While there were plenty of antecedents for what is commonly called the horror anthology (or portmanteau) film, it is safe to say that the genre as we know it was best elevated and perfected by the frequent collaborations of Amicus Productions and writer Robert Bloch. And on Friday and Saturday, April 21 & 22, we’ll be presenting what is probably their best-remembered entry, The House that Dripped Blood.
Fans who remember Amicus as being a vigorous competitor to Hammer in terms of being associated with stately scary tales featuring the cream of British talent are often taken aback to discover that, while based in England, the two founders of Amicus, Milton Subotsky and Max Rosenberg, were New York City born-and-raised. Subotsky was a life-long fantasy fan who periodically took his own stabs at writing fiction and screenplays. Rosenberg, who referred to being born to “Manhattan’s least successful furrier,” was a former lawyer and a natural hustler and deal-maker; his first film credit was effectively an anthology, taking ancient newsreel footage bought in bulk and turning it into a 1943 documentary called The Good Old Days. And once they joined forces, they instinctively knew their fortune would be made in youth culture – they started out making educational films for children’s television, and their initial feature film, Rock, Rock, Rock!, was among the earliest to showcase that then-revolutionary music movement, including a screen debut for Chuck Berry. Spurred by a UK tax subsidy called the Eady plan, where local film productions were given generous government funds, the duo decamped for England, and started Amicus (latin for “friendship”) on a literal handshake deal in 1962. Their first projects under the new company – It’s Trad, Dad! and Just for Fun – continued to be rock music oriented; Trad also was the feature debut for recent New Bev salutee Richard Lester.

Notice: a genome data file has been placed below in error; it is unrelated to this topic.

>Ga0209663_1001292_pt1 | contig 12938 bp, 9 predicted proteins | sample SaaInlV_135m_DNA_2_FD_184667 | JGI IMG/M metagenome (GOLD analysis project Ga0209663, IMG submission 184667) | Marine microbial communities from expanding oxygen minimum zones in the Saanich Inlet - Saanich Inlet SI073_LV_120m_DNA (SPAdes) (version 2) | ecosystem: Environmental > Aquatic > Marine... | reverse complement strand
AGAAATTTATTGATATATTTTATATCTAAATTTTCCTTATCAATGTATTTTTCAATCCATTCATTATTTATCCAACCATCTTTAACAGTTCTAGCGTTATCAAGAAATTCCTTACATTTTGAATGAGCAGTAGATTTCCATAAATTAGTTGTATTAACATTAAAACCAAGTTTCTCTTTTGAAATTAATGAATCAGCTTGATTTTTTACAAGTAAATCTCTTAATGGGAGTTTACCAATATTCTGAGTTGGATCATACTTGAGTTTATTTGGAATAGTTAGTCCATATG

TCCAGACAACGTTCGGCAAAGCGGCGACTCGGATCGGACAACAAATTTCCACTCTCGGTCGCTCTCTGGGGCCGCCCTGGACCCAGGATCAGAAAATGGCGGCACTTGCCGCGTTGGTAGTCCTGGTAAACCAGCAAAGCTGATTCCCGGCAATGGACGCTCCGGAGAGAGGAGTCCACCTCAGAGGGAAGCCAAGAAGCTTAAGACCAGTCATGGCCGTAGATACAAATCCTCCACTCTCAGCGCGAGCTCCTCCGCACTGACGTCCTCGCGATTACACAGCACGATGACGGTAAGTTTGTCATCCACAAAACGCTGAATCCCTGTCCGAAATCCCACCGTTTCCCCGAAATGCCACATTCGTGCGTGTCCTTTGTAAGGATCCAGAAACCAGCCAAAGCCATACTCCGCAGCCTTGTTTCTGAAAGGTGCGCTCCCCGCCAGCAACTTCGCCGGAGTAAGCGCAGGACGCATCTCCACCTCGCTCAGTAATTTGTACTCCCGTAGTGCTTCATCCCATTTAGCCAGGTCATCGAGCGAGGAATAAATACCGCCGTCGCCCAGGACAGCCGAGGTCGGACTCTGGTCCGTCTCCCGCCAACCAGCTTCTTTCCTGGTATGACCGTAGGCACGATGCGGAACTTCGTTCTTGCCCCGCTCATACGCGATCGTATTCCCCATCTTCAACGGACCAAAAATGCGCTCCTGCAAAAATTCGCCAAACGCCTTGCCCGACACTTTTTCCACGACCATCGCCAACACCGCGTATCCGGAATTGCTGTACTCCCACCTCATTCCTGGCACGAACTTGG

However, they soon recognized that while teens could quickly grow fickle with teen idols, they never stopped loving to be scared. Before launching Amicus, they had already had success producing City of the Dead aka Horror Hotel with Christopher Lee in 1960. Subotsky was also eager to take a swipe at the dominating British studio who had turned down his pitch for a Frankenstein movie only to make The Curse of Frankenstein later on without him. So in 1964, they launched their opening salvo against the House of Hammer with their first frightening portmanteau, Dr. Terror’s House of Horrors, using a cache of stories Subotsky wrote for a failed TV project, and poaching one director (Freddie Francis) and two stars (Peter Cushing and Christopher Lee) from their declared nemesis.